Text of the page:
‘Everything was a mess’: A Minn. turkey farm is still picking up the pieces from a powerful storm


Then she corrected herself.

“Or it was our shop, I guess,” she said as she surveyed the pile of warped, bulldozed metal.

The strong storm that came through the area on Tuesday, June 13 ruined the shop, as well as damaged six other buildings at Oakdale Farm, a 190-acre turkey farm in Kensington. Three buildings, including the shop, were a total loss. The house, however, was untouched.

“We were down in the basement (during the storm),” said Vernal Nelson, Marlene’s husband of 63 years. “We got upstairs and it was completely still so I said, ‘I guess the storm is over.’ And then it hit. It didn’t last very long, but all I could see were branches and everything flying by. We didn’t have time to go back to the basement.”

After the storm passed, the Nelsons went outside to assess the damage on the farm, which has been in the family for six generations. They found that three barns, two shops, a machine shed and a garage had all been damaged, some irreparably.

The Nelsons then called two of their sons, Paul, who lives in Hoffman, and Dana, who lives in Kensington.

“I didn’t really think it would be that bad when I got out here, but I drove up and saw the shop and half the wall was folded to the side,” Paul said. “The whole thing was leaning.”

Some of the damaged barns housed the farm’s 9,000 turkeys, none of which were hurt or killed in the storm.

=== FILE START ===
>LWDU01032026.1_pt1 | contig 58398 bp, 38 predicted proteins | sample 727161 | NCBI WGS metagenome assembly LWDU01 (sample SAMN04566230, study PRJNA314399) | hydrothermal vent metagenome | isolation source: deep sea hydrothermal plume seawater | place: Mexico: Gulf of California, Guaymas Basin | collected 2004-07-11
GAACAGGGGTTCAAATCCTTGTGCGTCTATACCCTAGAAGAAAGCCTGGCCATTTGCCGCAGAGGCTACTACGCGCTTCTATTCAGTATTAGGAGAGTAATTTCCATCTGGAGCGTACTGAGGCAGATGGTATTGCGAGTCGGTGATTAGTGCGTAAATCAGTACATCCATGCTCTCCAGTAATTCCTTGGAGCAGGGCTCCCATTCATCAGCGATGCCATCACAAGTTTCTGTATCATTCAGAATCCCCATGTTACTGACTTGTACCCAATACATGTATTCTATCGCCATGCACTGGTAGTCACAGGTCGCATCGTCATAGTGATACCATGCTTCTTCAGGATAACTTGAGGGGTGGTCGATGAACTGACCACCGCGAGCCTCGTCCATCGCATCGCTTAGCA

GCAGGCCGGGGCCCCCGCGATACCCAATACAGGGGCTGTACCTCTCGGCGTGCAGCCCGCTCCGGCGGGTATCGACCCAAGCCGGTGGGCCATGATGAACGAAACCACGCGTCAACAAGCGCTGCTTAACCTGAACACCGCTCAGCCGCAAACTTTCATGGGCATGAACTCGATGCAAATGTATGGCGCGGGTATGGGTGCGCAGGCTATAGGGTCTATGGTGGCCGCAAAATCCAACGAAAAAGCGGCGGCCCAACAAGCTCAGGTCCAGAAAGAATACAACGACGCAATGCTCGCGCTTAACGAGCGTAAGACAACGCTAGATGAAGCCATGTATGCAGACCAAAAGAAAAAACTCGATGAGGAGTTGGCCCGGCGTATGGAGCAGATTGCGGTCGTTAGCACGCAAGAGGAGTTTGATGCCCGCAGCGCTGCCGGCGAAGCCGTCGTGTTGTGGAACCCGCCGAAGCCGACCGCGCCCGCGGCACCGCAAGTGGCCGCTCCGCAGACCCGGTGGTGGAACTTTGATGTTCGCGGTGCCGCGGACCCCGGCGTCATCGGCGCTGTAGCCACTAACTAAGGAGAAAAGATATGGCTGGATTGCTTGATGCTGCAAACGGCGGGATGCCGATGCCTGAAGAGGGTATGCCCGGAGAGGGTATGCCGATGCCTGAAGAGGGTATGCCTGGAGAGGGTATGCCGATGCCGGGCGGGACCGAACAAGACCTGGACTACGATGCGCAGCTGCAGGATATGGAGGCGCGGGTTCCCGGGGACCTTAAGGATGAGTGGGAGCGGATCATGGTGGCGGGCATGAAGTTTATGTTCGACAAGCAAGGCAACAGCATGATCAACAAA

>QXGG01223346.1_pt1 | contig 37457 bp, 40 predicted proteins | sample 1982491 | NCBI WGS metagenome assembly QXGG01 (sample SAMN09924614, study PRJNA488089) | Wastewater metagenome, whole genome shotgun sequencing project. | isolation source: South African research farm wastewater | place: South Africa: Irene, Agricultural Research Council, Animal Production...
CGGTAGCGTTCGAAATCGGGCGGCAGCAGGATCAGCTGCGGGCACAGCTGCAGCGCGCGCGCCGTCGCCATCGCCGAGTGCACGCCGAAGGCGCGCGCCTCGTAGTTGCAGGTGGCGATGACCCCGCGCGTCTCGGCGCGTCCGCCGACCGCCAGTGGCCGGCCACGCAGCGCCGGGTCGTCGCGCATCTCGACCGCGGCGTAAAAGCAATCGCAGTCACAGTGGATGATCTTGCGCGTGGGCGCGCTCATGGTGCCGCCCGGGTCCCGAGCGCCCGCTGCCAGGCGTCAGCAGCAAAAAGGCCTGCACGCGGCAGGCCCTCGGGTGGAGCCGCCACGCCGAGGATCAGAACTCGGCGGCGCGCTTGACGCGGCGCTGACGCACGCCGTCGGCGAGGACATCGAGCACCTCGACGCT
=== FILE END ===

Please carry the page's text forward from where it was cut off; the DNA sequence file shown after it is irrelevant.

Prior to being bulldozed, the Nelson’s shop was bent and leaning heavily. The shop was a total loss. Submitted photo.

“When we got to the barn, we could see everything was a mess,” Dana said. “There was a fan hitting something and making a lot of racket. We went inside and the turkeys were piling on the other end. I went down and tried to chase them back but they were so scared.”

The Nelsons lost belongings that were inside the damaged buildings, including a car hoist. For the past few days, they’ve been working to empty the buildings and determine what is salvageable.

“With the shop, that was a huge job to get everything out of there that we could save,” Paul said. “That’s kind of what we’ve been concentrating on with all the buildings. There was just debris everywhere.”

In addition to wind damage, some items in the shop were covered in spilled oil.

“I had a used oil container and a bulk oil container for new oil in there,” Paul said. “It knocked both those over, so everything was covered in oil. It’s a mess.”

Runestone Construction, Inc. employees work to replace the roof on one of the damaged barns. Beth Leipholtz / FNS

Because of the time of year, it has been difficult for the Nelsons to find available contractors to fix the damage, although Runestone Construction, Inc. has been working on the buildings with the biggest concerns.

“They’re fixing the immediate problems,” Paul said. “There’s already a new roof on one of the barns. But some of the stuff is just going to have to wait.”

Erica Sawatzke, Vernal and Marlene’s granddaughter, recently moved to the area to start farming with the family.

“It really gave me a sick feeling that I’ll never forget,” she said. “All of that was followed by a little relief as family and friends quickly came to help in any way they could. My hope for the rebuilding process is truly that it goes smoothly and we are back on our feet in no time.”

The Nelsons say they hope their insurance will aid in repairing and replacing two of the buildings.

“Never in 50 years here have I seen a storm like that,” Marlene said.

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